Middle of the night: Because he has a tendency to go low, Paludo sets an alarm so that he will wake up around 3 or 4 a.m. for a test. If he’s done a lot of exercise that day, he may check his levels twice during the night.
A year (and another championship win) later, Paludo made another big decision: He moved to the United States to pursue a career in the NASCAR Camping World Truck Series. (Though Paludo takes the medical tests required of all NASCAR drivers, he doesn’t need to provide any additional documentation because of his diabetes.) “You know, you have one chance in your life,” he says, “and you say, ‘If I don’t do it, it’ll never happen again.’ ”
Throughout 2010, Paludo got comfortable with North American racing—oval tracks instead of Brazilian road courses, longer races (between 2 and 2½ hours versus 45 minutes back home)—and his new vehicle: a heavy pickup truck that drove differently than the lighter, low-slung Porsches he was used to. The following year, he came close to winning the coveted Rookie of the Year title.
Diabetes on Board
You’d think, what with the thousands upon thousands of screaming NASCAR fans, the pressure of the competition, and the thrill of high-speed racing, Paludo’s blood glucose would be filled with as many peaks and valleys as the Sierra Nevada. It might, if Paludo weren’t so cool under pressure and able to avoid stress- and adrenaline-related glucose surges. “Racing doesn’t affect my blood sugar a lot because I’m pretty calm,” he says.
The same can’t be said of a different type of racing: running. Paludo may spend most of his time sitting behind the wheel, but much of his free time involves pounding the pavement. He runs 3 miles a day and half marathons for fun, but has to work hard to keep his blood glucose from plummeting. “If I run, sometimes I don’t need [short-acting] insulin all day long,” he says.
Paludo checks his blood glucose between six and eight times a day, cautious of any blood glucose fluctuations, especially considering he spent his first year of diabetes so plagued with lows that his A1C hovered around 4.8 percent. Eight years later, and he’s at 6.4 percent, with an average blood glucose level of about 120 mg/dl and fewer dangerous lows.
But exercise isn’t the only way Paludo keeps his blood glucose in range. “My wife and I, we’re pretty healthy. When she cooks, I need less insulin than I usually do,” he says. Brazilian staples, such as rice and veggies, make up the bulk of his meals, though he’s hardly restrictive. “I have no problem having ice cream. If I want a regular Coke, I have it and take insulin.”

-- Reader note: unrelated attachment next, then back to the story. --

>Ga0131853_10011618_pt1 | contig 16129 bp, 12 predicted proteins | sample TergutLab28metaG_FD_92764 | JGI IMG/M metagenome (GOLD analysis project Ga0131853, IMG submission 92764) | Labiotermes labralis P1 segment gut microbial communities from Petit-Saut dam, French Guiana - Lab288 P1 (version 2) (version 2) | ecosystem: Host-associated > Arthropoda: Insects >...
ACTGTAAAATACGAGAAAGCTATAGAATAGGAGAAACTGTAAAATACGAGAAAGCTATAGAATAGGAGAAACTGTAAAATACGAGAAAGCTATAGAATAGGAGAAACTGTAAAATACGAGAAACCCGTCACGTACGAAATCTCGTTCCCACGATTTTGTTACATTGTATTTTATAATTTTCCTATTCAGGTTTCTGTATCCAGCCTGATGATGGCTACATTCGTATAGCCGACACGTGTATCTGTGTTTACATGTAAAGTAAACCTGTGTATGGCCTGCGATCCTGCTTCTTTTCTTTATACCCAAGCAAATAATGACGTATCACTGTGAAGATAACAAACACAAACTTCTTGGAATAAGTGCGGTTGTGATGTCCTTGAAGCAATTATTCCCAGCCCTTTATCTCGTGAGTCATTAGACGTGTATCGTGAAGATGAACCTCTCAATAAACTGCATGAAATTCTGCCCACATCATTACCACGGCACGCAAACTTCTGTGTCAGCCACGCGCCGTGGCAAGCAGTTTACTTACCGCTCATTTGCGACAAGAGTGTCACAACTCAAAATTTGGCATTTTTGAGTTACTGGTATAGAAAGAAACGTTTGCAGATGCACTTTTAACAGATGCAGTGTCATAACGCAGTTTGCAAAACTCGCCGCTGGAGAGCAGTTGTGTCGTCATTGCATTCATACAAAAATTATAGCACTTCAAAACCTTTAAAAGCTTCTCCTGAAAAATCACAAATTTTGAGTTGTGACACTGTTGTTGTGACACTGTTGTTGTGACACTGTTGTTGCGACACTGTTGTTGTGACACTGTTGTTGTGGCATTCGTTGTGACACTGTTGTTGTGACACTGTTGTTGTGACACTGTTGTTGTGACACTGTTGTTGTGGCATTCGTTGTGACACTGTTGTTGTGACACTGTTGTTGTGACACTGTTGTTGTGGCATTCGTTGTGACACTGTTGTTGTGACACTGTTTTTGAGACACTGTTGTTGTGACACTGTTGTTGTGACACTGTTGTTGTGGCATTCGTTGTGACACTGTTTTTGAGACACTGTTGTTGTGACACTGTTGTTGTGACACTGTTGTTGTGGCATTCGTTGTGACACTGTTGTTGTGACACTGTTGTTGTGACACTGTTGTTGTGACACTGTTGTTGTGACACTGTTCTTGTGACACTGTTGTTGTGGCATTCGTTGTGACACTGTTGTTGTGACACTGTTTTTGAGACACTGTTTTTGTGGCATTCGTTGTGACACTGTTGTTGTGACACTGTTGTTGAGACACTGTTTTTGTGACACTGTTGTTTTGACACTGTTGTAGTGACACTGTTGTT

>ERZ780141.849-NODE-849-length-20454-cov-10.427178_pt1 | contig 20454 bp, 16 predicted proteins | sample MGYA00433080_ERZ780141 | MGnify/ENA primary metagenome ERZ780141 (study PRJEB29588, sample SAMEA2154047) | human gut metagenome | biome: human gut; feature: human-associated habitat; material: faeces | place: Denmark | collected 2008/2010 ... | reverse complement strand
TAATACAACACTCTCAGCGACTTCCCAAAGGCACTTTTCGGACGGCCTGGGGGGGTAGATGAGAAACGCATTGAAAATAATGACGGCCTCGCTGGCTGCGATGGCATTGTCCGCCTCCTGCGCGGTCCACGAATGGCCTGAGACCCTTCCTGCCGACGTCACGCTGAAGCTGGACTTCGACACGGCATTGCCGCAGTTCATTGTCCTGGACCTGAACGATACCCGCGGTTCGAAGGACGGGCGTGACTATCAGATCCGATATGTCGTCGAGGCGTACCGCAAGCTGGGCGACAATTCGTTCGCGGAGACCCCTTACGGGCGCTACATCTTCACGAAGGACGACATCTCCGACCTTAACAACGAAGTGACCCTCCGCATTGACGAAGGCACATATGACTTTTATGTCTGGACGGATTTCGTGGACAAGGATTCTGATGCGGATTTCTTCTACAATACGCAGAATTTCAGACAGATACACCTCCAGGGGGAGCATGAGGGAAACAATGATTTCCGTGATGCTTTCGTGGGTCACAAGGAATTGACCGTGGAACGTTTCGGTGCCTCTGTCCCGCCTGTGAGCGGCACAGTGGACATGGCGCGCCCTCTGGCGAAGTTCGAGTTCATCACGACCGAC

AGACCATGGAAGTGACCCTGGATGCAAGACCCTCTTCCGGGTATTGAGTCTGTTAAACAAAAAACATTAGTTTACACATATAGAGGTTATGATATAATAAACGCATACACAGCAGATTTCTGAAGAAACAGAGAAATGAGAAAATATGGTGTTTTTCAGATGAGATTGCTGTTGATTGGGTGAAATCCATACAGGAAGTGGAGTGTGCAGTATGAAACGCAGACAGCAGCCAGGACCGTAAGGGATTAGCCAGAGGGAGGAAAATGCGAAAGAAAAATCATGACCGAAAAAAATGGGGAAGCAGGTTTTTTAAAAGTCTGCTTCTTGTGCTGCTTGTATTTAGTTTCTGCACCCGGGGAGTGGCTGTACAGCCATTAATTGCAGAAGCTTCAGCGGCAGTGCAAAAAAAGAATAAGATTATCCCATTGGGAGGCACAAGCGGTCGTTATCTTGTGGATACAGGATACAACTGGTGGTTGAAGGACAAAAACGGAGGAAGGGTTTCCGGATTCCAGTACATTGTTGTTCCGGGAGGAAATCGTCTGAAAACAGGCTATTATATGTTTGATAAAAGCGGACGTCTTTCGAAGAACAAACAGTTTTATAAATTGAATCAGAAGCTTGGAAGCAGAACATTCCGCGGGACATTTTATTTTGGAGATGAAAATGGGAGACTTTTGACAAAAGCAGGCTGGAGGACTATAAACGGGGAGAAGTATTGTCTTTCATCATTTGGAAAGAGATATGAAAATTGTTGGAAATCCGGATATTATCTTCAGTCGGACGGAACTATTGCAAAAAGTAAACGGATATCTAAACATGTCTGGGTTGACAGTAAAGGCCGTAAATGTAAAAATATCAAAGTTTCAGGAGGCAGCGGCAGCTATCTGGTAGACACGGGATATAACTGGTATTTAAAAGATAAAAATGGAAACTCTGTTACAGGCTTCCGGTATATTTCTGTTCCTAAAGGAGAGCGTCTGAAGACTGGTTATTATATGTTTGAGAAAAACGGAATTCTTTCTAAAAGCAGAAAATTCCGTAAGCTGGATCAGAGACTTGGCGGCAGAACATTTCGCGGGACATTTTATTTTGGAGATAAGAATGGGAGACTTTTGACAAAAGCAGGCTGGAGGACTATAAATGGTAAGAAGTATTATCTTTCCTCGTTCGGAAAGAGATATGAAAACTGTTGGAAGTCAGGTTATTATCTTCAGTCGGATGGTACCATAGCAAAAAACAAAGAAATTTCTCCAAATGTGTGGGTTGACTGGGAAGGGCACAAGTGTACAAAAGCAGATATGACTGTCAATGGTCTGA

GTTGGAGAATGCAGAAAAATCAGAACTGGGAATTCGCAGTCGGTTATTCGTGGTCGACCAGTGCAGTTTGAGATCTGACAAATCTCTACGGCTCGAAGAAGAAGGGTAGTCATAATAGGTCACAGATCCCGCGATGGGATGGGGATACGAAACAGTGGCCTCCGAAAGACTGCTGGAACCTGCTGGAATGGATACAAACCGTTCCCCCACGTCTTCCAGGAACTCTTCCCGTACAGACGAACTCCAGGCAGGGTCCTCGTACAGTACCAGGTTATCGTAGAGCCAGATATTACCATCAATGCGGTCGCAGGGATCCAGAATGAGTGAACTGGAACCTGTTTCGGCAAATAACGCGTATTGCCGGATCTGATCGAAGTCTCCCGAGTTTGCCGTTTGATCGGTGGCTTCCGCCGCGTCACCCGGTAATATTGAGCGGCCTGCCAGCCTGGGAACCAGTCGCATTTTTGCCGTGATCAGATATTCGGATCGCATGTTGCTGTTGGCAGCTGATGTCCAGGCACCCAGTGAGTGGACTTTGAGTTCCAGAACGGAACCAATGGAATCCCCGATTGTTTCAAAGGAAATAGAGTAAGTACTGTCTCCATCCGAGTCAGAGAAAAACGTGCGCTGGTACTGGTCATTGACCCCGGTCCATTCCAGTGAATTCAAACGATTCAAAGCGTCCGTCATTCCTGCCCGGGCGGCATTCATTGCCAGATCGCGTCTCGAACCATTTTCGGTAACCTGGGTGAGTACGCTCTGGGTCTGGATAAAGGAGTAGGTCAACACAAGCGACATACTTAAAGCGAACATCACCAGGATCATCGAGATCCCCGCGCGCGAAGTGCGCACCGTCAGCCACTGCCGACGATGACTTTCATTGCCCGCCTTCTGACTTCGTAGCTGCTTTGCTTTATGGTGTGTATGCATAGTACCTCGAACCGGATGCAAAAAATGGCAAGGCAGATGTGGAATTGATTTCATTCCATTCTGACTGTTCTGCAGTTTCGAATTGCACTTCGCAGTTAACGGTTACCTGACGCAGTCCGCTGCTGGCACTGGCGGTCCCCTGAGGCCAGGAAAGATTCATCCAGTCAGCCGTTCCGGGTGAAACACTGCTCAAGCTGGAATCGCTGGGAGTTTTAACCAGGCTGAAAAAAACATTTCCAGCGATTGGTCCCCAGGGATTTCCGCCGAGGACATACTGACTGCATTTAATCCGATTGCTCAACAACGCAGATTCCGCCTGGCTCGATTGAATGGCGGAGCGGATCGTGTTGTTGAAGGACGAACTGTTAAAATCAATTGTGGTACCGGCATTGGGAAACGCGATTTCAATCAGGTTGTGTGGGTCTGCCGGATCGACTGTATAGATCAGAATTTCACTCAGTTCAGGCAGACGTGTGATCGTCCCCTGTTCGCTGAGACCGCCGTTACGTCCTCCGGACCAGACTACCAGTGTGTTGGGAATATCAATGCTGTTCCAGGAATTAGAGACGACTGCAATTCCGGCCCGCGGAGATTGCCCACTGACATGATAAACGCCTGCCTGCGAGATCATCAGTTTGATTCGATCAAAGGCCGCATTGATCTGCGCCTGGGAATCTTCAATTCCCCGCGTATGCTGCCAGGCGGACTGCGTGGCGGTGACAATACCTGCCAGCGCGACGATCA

That said, he’s aware that life at the track could lead him down a tasty but unwholesome road if he gives in to temptation too often. “It’s pretty hard to have healthy food at the racetrack,” he says. “Sometimes I have no choice but to eat hamburgers at the racetrack, and I love it. But if you race 25 weeks in a year, that’s like half a year, and it’s not healthy.”
Now more than ever, Paludo has a good reason to take his health more seriously. His 1½-year-old son, Oliver, was diagnosed with diabetes at 8 months. Paludo wants to prove to Oliver that diabetes doesn’t define you. He’s been sharing the message with strangers for years, raising awareness about the disease once he entered the spotlight. (He drove a blue truck in honor of World Diabetes Day in 2012, for instance.)
To prove that diabetes doesn’t have to slow you down, Paludo is going after his dream: to win the 2013 Camping World Truck Series Championship and, eventually, to make it to NASCAR’s cup series (the premier series, featuring stock cars and the best drivers in the biz). For the time being, though, he’s just grateful he’s able to live his dream—regardless of diabetes. He remembers the first time he set foot on a U.S. track. “After the national anthem, there is a moment of silence, and I’m thinking [about] how lucky I am to be doing it,” he says. “I looked at the car and I said, ‘Man, this is so cool.’ ”